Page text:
ARFID: What is it and how can you detect this eating disorder?

By Gill Canning

The symptoms of ARFID can be linked to anxiety and stress, and affect more people than you might think. ISTOCK
The symptoms of ARFID can be linked to anxiety and stress, and affect more people than you might think. ISTOCK
The next time you think someone is a fussy eater you may want to consider the symptoms of ARFID and the impact it has on its sufferers.

ARFID stands for avoidant/restrictive food intake disorder.

Along with anorexia nervosa, bulimia and binge-eating disorder, ARFID is an eating disorder.

Earlier this year a 17-year-old English boy went blind and partly deaf due to his restricted diet. He ate only chips, crisps and white bread and the lack of vitamins in his diet eventually affected his vision and hearing. 

You may wonder, why would someone limit their diet in such an extreme way, or let their child limit their eating like that?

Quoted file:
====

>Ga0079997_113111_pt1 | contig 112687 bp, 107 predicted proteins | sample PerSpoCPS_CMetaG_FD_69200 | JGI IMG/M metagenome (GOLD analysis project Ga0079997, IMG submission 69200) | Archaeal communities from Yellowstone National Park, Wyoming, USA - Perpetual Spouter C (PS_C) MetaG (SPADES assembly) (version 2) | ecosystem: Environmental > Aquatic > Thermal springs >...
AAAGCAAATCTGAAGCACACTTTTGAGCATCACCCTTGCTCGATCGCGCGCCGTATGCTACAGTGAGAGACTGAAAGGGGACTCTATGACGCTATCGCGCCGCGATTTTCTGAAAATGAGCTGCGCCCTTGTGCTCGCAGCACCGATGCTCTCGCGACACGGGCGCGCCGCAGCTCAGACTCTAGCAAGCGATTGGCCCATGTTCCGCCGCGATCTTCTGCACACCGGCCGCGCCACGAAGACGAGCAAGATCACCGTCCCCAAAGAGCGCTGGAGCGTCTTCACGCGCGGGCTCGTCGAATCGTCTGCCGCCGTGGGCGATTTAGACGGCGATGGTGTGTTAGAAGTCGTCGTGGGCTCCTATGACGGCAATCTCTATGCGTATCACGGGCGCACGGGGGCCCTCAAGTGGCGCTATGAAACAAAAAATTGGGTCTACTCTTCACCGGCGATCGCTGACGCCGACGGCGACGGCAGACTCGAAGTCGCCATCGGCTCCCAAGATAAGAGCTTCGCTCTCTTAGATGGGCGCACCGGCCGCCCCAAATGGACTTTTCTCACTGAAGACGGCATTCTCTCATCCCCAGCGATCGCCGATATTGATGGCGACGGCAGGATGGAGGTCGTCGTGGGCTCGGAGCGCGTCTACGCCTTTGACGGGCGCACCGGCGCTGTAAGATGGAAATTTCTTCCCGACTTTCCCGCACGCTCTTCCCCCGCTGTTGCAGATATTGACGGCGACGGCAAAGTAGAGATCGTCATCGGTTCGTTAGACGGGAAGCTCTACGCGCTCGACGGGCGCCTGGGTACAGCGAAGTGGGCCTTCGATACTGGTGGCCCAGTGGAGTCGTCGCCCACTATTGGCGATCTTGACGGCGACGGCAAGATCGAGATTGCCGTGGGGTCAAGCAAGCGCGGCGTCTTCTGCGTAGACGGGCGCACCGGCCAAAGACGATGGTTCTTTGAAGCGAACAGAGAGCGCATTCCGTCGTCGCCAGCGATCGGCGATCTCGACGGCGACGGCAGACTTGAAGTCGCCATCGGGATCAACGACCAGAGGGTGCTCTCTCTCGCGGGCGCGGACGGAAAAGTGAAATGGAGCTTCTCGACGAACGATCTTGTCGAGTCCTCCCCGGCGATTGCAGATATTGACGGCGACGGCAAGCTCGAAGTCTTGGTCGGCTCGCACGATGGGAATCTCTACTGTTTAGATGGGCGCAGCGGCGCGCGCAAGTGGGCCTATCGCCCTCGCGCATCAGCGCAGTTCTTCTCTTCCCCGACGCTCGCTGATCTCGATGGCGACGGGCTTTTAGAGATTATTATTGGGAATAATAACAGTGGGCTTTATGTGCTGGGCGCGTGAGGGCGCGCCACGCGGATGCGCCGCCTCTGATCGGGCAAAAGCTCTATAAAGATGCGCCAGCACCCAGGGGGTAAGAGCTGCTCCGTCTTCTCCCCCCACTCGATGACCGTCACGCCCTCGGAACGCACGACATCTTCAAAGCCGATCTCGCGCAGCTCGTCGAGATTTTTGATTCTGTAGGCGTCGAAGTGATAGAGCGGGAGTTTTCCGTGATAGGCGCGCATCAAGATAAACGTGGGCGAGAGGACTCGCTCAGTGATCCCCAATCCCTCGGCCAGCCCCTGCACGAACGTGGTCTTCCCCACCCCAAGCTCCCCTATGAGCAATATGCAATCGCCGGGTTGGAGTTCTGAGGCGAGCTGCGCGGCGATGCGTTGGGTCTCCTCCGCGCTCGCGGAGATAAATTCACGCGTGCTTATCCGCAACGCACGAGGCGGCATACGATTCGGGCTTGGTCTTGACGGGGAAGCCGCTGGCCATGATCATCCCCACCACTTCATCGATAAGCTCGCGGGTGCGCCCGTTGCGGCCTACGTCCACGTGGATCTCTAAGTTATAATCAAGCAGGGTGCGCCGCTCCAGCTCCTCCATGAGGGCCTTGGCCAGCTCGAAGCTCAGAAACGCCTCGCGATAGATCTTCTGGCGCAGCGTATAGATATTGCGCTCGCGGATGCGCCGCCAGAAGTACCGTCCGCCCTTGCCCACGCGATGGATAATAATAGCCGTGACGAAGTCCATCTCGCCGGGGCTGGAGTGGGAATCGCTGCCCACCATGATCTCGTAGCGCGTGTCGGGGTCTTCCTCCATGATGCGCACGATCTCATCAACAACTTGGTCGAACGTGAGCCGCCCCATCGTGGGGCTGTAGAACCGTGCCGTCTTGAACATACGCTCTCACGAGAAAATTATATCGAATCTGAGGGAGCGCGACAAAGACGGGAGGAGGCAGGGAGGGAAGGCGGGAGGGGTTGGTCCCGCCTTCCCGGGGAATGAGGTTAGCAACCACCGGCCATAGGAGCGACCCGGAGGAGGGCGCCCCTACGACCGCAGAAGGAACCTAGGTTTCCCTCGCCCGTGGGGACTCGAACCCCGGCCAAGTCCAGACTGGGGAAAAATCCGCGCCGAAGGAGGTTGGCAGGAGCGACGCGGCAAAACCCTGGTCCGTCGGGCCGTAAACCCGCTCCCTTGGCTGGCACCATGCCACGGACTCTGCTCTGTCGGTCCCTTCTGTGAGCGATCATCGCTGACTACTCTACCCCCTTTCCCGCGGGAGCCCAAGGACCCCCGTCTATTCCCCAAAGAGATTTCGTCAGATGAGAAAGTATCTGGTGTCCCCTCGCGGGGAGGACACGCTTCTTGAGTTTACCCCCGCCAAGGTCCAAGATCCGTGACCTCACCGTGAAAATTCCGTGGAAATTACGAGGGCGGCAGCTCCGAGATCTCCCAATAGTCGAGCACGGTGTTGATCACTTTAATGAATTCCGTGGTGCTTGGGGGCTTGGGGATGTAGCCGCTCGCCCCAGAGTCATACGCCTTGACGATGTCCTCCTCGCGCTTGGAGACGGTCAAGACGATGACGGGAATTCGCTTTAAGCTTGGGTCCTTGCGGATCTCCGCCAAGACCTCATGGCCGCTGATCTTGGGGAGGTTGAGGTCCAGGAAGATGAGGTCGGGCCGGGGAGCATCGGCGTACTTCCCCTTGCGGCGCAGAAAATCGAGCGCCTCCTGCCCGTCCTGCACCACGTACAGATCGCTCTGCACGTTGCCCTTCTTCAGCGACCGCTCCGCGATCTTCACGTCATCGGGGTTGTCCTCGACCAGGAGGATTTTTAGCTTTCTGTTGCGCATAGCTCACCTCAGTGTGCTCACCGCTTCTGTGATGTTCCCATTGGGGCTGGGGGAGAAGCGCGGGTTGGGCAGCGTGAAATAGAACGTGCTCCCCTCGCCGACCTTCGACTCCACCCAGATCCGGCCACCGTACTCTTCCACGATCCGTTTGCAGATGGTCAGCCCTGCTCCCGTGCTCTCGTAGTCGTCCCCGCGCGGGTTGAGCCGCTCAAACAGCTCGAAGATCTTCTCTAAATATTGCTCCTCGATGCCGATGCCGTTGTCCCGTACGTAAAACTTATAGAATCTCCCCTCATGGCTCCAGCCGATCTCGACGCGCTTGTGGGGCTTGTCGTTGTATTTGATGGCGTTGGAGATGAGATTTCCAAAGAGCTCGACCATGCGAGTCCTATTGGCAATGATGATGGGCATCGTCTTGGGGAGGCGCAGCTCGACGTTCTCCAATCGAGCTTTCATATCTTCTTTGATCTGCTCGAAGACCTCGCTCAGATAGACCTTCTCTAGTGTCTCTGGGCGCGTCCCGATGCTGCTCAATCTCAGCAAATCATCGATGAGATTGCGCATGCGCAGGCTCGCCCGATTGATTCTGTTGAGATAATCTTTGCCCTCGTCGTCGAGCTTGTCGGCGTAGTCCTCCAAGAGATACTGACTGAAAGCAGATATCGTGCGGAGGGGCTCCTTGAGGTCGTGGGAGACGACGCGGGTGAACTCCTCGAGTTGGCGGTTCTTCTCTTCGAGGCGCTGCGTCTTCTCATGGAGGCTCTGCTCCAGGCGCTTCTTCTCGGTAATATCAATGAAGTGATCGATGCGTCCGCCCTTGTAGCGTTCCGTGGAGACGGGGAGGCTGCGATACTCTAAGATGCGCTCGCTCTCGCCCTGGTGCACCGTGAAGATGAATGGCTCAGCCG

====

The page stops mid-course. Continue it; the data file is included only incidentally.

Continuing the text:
ARFID is not just fussy eating. People experiencing ARFID often have extreme food phobias, although they are not usually concerned about their body shape or weight.

They often lose weight and/or develop nutritional deficiencies and in severe cases, they may refuse to eat altogether. They would then need supplements or to be fed through a nasogastric tube. 

Someone with ARFID may be able to only eat certain coloured foods; certain food brands; foods of a certain texture or food that smell or are presented in a particular way.

They may have difficulty chewing or swallowing, and could even gag or choke if they are made to eat something that gives them a lot of anxiety. The anxiety can also cause them to avoid social eating situations, such as school lunchtime, office get-togethers or birthday parties. 

Around 4% of Australians have an eating disorder, and in New Zealand, they are responsible for more deaths than any other mental illness.

Both adults and children can develop ARFID. If you suspect you or someone you know has ARFID, the best thing to do is to visit a GP to seek advice about the issue as seeking help early improves your chance of recovery. There are also support groups available for people.


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